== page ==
Security

Cars fitted with security features such as immobilisers, high security locks and alarms are more likely to belong to a lower insurance group.

Is my car in a cheap insurance group?

Cars in group 1 are the cheapest to insure, while cars in group 50 are the most expensive. If you want to check your car’s insurance group, you can do so via ‘My Vehicle Search’ on Thatcham’s site, or via some price comparison sites. You could also check with your insurer. Cars in insurance group 1 include variants of:

Other related FAQs

Looking for more related content to this? We’ve picked a selection of related topics that you may find helpful

Insurers generally do not offer the facility to put your car insurance on hold – and cancelling and restarting your car insurance cover rarely makes financial sense. If you’ve got a reason for needing a break in cover, talk to a specialist company who cater for your circumstances – like classic car insurers or student policy providers.

Backdating car insurance cannot be done under any circumstances. Since it is a criminal offence to do so, you will not find any broker or insurance company who will be able to do this for you.

Car insurance is usually calculated based on the likelihood of you making a claim in the future. A range of factors are taken into consideration too, such as age, occupation, your driving history and the details of your vehicle.

Unfortunately, making any kind of insurance claim will often increase your renewal premium – even if the accident wasn’t your fault.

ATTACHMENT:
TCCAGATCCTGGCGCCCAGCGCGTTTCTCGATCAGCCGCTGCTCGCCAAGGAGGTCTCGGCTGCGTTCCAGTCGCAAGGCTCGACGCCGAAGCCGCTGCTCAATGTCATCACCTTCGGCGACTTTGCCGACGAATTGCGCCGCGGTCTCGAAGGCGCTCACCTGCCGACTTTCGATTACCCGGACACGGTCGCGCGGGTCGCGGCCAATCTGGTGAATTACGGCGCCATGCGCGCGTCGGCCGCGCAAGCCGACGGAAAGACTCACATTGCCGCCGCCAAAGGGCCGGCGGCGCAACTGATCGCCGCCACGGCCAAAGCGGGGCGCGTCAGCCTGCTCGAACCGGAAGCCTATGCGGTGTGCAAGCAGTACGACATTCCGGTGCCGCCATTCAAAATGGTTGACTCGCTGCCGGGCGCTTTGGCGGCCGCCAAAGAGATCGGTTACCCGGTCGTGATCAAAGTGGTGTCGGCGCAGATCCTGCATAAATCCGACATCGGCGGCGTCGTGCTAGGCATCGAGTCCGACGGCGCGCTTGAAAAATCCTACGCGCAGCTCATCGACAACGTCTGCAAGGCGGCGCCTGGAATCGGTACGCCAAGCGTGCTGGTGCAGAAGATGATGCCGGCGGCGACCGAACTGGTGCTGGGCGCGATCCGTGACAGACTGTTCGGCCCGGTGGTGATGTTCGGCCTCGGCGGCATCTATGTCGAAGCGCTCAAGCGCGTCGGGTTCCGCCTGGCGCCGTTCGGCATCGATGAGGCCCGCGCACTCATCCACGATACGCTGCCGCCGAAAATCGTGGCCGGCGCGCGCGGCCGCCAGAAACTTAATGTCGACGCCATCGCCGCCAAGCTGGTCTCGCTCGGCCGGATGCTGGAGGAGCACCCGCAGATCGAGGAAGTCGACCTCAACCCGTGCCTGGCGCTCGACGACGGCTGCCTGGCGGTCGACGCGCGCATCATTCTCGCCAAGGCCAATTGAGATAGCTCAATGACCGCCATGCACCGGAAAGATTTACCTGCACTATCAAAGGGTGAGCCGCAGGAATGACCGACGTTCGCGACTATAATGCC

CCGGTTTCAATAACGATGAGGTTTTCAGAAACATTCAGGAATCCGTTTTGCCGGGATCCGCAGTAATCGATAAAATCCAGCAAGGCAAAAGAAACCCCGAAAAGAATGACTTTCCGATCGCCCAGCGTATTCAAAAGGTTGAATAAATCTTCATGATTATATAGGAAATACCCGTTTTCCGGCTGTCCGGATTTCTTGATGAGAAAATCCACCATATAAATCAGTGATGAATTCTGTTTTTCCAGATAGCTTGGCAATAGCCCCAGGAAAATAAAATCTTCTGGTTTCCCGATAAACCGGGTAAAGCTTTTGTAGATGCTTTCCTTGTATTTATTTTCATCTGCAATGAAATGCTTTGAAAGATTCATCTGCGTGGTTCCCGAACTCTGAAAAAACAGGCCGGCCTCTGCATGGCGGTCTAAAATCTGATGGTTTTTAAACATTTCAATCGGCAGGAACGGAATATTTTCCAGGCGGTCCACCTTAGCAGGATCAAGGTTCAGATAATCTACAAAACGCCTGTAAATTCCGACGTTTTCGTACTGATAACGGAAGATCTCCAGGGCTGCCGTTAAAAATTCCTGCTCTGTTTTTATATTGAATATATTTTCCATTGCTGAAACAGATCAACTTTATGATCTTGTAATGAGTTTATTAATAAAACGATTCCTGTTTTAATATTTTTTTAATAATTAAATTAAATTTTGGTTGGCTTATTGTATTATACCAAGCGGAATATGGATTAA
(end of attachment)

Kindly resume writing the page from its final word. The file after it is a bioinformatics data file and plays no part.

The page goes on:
If you’ve had an accident of any kind, you’ll need to report it to your insurer soon afterwards. When you do, they’ll seek a detailed explanation of what’s happened and assess the damage done to your car. When they have a clear understanding of what’s occurred – and assuming you have fully comprehensive cover, they’ll arrange to repair your vehicle – or pay its market value if it’s written off.

If you make a claim on your car insurance, then yes, the cost of renewing your insurance will go up, unless some other significant factor works in your favour to bring it down.

Generally speaking, your car insurance covers your vehicle and damage that you may cause to other vehicles and motorists. Depending on the type of policy, it can also cover a range of additional extras, such as medical expenses and breakdown assistance

If you make a claim on your insurance policy, car insurance excess is the amount you will pay towards that claim. There are two types of car insurance excess – one compulsory, the other voluntary. The compulsory excess that your insurance company sets is the amount you must pay towards any repair done to your vehicle if you cause an accident. The voluntary excess is an optional amount on top of this – which means you’ll pay more towards repairs – but your annual premium price will come down in exchange.

Car insurance can go up for a number of reasons – especially if you’ve had an accident or received a fixed penalty in the last year. If you haven’t, you might find you’re just getting a poor deal when your deal automatically renews – so don’t be afraid to shop around until you’ve got a better price.

Yes, you can transfer your car insurance policy. Simply contact your existing insurer to ask. There may be a price difference and a fee to amend the policy.